Thanks to retailer influence on state legislatures, some states allow a retailer to bill an individual charged with shoplifting a specific amount set by law. The letters, usually from out of state lawyers, sound pretty intimidating. Although the letters may claim that the retailer may sue you if you do not pay the amount demanded, I have not ever seen or heard of anyone who ignores such a letter being sued. Some people hire lawyers to respond to the retailers. Lawyers then sometimes threaten the retailers with lawsuits themselves.
Although your case may well be different, people in your position have successfully ignored these letters. Ignoring these letters does not result in a criminal record. I suppose that the business could but something negative on your credit history, but so far, I have not ever seen that happen either.
This is a civil demand letter the only option Walmart has if you refuse to pay it is to file suit against you in small claims court. Since no police came out to the store it sounds like no one was charged with theft.
There are no criminal consequences for not paying the demand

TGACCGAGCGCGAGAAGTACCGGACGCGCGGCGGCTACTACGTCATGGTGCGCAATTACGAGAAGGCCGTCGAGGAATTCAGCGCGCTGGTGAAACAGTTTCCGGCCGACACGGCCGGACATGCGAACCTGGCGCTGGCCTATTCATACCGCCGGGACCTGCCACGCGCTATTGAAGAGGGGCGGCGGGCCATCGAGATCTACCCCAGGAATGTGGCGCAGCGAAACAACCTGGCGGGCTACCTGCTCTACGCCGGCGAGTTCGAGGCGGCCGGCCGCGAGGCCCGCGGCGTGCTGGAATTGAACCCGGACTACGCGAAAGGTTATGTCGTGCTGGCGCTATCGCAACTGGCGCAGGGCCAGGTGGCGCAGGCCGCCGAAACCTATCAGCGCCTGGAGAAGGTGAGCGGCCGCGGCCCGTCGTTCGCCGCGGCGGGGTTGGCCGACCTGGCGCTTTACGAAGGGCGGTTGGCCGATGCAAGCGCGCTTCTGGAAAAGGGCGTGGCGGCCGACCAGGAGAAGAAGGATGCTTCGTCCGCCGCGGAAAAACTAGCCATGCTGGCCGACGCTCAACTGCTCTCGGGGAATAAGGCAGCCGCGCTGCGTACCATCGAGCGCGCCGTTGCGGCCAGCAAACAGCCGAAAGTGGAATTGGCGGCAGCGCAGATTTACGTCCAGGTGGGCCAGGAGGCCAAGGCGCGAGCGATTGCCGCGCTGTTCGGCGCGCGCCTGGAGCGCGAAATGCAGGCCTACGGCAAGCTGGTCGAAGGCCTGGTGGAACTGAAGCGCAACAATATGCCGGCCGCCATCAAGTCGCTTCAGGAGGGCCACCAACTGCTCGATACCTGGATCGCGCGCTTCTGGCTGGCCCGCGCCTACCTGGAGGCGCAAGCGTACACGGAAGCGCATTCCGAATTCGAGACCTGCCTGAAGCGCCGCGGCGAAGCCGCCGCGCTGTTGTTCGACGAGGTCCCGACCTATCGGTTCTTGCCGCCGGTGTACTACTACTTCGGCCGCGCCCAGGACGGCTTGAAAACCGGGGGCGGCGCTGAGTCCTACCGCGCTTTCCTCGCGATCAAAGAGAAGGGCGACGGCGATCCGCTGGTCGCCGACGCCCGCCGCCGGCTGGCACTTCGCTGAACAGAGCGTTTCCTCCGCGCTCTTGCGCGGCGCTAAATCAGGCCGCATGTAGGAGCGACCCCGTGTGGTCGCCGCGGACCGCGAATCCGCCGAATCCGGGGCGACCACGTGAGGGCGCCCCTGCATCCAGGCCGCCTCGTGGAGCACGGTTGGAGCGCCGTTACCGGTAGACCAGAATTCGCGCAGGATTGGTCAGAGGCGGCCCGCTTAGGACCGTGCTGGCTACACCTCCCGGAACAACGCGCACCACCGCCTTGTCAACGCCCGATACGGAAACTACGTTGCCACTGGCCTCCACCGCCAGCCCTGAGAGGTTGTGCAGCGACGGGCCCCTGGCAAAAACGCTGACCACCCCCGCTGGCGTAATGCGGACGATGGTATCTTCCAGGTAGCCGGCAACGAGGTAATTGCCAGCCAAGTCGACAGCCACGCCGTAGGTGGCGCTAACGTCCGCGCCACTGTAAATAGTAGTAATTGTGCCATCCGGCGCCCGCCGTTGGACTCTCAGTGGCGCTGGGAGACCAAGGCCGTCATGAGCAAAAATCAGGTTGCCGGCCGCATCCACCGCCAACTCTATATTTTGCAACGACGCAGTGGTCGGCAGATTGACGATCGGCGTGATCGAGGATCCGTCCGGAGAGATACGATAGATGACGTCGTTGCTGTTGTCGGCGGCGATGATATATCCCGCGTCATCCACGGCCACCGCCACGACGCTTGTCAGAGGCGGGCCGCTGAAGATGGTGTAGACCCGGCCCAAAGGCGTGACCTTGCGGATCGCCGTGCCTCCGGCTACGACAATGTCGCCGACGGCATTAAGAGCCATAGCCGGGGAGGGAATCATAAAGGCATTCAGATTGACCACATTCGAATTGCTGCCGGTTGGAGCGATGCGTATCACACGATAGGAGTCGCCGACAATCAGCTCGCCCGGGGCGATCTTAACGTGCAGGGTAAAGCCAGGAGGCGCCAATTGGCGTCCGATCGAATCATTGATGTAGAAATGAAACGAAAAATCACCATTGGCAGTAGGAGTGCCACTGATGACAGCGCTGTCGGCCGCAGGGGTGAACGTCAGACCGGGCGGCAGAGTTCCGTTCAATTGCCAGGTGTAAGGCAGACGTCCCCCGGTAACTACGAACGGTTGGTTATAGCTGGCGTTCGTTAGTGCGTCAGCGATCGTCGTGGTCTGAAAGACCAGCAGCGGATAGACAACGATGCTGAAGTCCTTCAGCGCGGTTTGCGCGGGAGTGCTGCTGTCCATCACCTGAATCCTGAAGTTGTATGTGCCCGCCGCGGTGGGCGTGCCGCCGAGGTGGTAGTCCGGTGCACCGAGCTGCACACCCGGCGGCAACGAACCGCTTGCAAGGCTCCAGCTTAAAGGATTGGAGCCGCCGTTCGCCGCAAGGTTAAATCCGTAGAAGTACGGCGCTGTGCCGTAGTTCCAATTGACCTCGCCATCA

Based on what you have written, it appears that no criminal charges for theft were filed against you or your sister. As for the letter you received from Walmart, are you sure that the letter came from Walmart or did it come from some lawfirm out of a different state saying that you had to pay $550.00? Assuming that the letter came from a out-of-state lawfirm; the letter was sent under chapter 134 of the Texas Civil Practice & Remedies Code (Texas Theft Liability Act). This form letter is generally an attempt to collect under a law which was created by the state legislature at the lobbying effects of retailers.
Generally, the retailers remedies for non payment of demand, is to take you to court and sue you in a civil proceeding in an attempt to obtain a civil judgment.
The above response given is not intended to create, nor does it create an on-going duty to respond to questions. Additionally, the response does not form an attorney-client relationship, nor is it intended to be anything other than an educated opinion. It should not be relied upon as legal advice. The response given is based upon the limited facts provided by the person asking the question. To the extent additional or different facts exist, the response might possibly change.